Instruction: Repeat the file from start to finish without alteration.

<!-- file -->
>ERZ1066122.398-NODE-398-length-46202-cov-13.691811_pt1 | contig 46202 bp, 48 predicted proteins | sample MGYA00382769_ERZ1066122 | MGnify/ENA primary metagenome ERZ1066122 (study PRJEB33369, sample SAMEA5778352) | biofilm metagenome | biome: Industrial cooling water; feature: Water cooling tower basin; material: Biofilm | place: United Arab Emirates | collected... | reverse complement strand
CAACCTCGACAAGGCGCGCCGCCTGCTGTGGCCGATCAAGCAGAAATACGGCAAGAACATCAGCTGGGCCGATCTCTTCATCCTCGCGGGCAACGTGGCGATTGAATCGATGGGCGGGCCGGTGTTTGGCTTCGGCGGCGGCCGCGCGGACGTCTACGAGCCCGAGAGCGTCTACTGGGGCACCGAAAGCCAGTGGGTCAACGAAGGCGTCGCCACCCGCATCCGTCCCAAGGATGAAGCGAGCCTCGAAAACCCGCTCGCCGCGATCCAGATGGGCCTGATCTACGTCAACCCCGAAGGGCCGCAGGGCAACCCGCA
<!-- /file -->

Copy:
>ERZ1066122.398-NODE-398-length-46202-cov-13.691811_pt1 | contig 46202 bp, 48 predicted proteins | sample MGYA00382769_ERZ1066122 | MGnify/ENA primary metagenome ERZ1066122 (study PRJEB33369, sample SAMEA5778352) | biofilm metagenome | biome: Industrial cooling water; feature: Water cooling tower basin; material: Biofilm | place: United Arab Emirates | collected... | reverse complement strand
CAACCTCGACAAGGCGCGCCGCCTGCTGTGGCCGATCAAGCAGAAATACGGCAAGAACATCAGCTGGGCCGATCTCTTCATCCTCGCGGGCAACGTGGCGATTGAATCGATGGGCGGGCCGGTGTTTGGCTTCGGCGGCGGCCGCGCGGACGTCTACGAGCCCGAGAGCGTCTACTGGGGCACCGAAAGCCAGTGGGTCAACGAAGGCGTCGCCACCCGCATCCGTCCCAAGGATGAAGCGAGCCTCGAAAACCCGCTCGCCGCGATCCAGATGGGCCTGATCTACGTCAACCCCGAAGGGCCGCAGGGCAACCCGCA